Projects per year
Background The prevalence of dermatomyositis (DM) versus DM and polymyositis (PM) combined has been shown to be negatively associated with latitude. This observation has been attributed to increasing exposure to ultraviolet (UV) light towards the equator. This study investigated whether differing genetic background in populations could contribute to this distribution of DM. Methods Case data from the MYOGEN Immunochip study (n=1,769) were used to model the association of DM prevalence and DM-specific autoantibodies with latitude. Control data (n=9,911) were used to model the relationship of HLA associated with DM autoantibodies and DM or PM SNPs (suggestive significance in the Immunochip project p<2.25x10-5) in healthy controls with latitude. All variables were analysed against latitude using ordered logistic regression, adjusted for gender. Results The prevalence of DM, as a proportion of DM and PM combined, and the presence of anti-TIF1-γ autoantibodies, were both significantly negatively associated with latitude (OR 0.96, 95% CI 0.95-0.98, p<0.001 and OR 0.95, 95% CI 0.92-0.99, p=0.004, respectively). HLA alleles significantly associated with anti-Mi-2 and anti-TIF1-γ autoantibodies also were strongly negatively associated with latitude (OR 0.97, 95% CI 0.96-0.98, p<0.001 and OR 0.98, 95% CI 0.97-0.99, p<0.001, respectively). The frequency of five PM or DM associated SNPs showed a significant association with latitude (p<0.05) and the direction of four of these associations was consistent with the latitude associations of the clinical phenotypes. Conclusions These results lend some support to the hypothesis that genetic background may contribute to the distribution of DM in addition to UV exposure.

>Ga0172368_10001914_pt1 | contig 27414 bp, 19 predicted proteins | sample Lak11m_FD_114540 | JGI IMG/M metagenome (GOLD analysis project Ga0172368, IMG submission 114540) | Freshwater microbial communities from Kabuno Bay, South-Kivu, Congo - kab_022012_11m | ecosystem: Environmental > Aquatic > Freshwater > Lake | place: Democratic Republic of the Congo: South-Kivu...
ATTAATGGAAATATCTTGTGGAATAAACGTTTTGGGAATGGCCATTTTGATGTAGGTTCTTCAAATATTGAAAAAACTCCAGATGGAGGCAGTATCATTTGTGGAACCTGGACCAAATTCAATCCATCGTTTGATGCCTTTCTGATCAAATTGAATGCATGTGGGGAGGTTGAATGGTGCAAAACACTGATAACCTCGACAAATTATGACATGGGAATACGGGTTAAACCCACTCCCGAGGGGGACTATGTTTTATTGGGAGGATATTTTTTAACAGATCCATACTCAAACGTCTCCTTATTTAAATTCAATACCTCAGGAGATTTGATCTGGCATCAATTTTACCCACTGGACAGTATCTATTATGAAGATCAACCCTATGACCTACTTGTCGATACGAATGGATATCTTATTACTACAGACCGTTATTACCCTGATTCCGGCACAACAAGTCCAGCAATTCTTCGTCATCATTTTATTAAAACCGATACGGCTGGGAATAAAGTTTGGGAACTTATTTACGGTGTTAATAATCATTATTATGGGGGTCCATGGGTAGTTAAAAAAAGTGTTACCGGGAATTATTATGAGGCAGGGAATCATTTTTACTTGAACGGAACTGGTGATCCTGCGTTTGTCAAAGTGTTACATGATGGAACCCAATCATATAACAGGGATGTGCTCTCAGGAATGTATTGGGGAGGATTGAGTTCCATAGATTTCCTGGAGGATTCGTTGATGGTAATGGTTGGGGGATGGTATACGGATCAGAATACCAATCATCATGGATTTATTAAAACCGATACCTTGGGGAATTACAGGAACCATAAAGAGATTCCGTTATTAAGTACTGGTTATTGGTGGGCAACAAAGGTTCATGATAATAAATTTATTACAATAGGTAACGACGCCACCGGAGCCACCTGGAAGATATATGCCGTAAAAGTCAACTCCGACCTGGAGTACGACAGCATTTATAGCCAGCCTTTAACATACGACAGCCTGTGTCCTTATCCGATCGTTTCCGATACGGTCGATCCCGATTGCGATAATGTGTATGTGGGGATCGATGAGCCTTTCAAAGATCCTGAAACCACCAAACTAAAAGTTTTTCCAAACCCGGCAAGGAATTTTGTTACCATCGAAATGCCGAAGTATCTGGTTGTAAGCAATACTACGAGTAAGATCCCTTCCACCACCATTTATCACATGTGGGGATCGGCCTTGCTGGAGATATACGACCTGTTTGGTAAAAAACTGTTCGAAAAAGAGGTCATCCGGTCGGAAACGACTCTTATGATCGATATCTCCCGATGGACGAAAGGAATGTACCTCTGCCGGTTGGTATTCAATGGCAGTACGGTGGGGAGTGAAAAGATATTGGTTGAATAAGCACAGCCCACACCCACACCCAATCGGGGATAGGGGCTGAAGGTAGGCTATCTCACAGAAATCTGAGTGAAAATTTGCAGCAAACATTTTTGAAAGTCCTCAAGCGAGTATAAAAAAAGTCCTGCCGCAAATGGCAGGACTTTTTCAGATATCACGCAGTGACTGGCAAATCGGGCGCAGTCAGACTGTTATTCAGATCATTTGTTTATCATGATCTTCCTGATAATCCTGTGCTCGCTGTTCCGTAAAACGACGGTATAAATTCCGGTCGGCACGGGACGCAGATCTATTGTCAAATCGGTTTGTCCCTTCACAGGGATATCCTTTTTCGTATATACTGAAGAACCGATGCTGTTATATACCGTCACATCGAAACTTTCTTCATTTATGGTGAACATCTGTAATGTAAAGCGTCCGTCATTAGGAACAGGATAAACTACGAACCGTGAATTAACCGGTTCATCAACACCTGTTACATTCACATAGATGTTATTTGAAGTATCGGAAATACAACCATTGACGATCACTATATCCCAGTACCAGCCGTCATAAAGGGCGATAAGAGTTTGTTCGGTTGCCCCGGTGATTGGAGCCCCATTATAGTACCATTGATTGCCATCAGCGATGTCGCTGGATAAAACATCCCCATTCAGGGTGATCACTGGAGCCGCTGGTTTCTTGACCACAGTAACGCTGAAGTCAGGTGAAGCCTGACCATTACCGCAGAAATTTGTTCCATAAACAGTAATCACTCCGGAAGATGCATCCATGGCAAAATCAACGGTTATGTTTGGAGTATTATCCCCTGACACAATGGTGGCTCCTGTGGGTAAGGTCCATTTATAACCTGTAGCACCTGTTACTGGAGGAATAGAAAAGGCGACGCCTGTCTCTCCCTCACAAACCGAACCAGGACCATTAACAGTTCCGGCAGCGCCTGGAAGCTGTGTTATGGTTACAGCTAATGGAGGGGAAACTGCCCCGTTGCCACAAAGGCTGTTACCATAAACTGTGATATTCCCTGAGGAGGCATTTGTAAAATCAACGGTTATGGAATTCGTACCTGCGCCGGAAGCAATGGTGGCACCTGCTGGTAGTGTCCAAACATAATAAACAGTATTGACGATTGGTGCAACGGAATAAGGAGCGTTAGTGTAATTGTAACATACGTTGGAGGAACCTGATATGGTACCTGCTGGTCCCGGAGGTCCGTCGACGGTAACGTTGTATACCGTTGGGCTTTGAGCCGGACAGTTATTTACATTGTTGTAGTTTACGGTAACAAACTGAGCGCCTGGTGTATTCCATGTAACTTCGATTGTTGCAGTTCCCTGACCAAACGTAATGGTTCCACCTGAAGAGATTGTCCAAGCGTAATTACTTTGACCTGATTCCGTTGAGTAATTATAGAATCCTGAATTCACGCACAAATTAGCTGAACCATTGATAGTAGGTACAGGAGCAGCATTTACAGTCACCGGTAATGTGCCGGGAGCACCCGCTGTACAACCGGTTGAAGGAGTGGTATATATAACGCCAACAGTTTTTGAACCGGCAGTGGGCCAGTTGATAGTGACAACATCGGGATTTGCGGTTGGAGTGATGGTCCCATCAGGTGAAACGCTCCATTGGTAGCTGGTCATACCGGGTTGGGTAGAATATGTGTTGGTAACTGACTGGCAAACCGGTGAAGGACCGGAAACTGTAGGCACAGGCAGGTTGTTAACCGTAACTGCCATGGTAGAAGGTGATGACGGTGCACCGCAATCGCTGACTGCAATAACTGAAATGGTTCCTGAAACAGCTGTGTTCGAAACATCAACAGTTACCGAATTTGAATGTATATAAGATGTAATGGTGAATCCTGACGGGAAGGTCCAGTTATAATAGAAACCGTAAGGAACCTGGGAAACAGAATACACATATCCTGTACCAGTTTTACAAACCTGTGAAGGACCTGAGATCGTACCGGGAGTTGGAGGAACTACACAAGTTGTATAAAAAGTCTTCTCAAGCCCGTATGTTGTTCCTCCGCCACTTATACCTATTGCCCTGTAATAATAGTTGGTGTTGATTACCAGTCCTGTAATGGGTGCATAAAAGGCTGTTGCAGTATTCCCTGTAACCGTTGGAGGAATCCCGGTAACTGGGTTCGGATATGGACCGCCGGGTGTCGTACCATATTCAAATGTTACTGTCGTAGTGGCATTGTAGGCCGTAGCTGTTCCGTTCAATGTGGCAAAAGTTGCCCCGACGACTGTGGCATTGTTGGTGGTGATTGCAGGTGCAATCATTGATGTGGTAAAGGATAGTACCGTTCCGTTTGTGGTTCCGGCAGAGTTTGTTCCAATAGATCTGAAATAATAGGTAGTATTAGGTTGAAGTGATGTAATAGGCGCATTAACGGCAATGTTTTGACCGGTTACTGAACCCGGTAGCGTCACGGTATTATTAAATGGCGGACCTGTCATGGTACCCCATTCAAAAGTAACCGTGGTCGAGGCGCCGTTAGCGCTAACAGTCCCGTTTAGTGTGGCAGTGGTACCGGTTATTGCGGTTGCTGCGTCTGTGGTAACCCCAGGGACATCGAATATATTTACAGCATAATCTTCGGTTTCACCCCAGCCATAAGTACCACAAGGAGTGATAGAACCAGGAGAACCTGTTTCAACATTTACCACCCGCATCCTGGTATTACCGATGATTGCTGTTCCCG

- Ultraviolet light